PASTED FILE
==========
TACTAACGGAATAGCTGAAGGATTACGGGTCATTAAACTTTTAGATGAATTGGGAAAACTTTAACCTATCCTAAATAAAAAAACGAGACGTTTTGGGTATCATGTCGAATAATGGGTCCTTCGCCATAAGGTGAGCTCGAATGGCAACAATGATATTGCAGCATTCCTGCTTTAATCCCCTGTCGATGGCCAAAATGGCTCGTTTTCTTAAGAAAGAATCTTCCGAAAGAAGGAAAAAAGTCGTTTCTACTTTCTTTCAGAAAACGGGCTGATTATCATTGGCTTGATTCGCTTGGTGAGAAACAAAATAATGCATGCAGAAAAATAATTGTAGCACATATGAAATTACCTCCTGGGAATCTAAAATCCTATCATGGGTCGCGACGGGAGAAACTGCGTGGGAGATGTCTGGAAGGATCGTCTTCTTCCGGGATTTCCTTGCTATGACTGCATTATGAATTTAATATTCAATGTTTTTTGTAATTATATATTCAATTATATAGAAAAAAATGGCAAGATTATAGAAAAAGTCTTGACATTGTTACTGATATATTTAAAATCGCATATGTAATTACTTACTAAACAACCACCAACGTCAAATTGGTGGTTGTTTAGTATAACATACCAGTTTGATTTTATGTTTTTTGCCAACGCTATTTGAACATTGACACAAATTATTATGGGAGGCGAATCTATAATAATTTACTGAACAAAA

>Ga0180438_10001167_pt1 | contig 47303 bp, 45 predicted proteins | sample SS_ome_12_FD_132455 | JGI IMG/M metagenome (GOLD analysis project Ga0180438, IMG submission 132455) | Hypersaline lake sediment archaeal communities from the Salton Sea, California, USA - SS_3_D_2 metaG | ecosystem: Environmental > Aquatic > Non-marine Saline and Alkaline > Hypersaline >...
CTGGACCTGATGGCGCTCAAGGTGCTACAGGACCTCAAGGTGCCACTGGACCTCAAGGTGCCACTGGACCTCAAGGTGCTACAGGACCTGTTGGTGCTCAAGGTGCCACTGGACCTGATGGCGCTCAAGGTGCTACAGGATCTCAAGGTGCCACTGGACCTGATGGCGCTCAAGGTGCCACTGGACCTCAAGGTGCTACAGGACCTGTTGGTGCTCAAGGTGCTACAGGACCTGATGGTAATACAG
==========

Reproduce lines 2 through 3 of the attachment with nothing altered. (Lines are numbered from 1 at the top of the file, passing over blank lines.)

>Ga0180438_10001167_pt1 | contig 47303 bp, 45 predicted proteins | sample SS_ome_12_FD_132455 | JGI IMG/M metagenome (GOLD analysis project Ga0180438, IMG submission 132455) | Hypersaline lake sediment archaeal communities from the Salton Sea, California, USA - SS_3_D_2 metaG | ecosystem: Environmental > Aquatic > Non-marine Saline and Alkaline > Hypersaline >...
CTGGACCTGATGGCGCTCAAGGTGCTACAGGACCTCAAGGTGCCACTGGACCTCAAGGTGCCACTGGACCTCAAGGTGCTACAGGACCTGTTGGTGCTCAAGGTGCCACTGGACCTGATGGCGCTCAAGGTGCTACAGGATCTCAAGGTGCCACTGGACCTGATGGCGCTCAAGGTGCCACTGGACCTCAAGGTGCTACAGGACCTGTTGGTGCTCAAGGTGCTACAGGACCTGATGGTAATACAG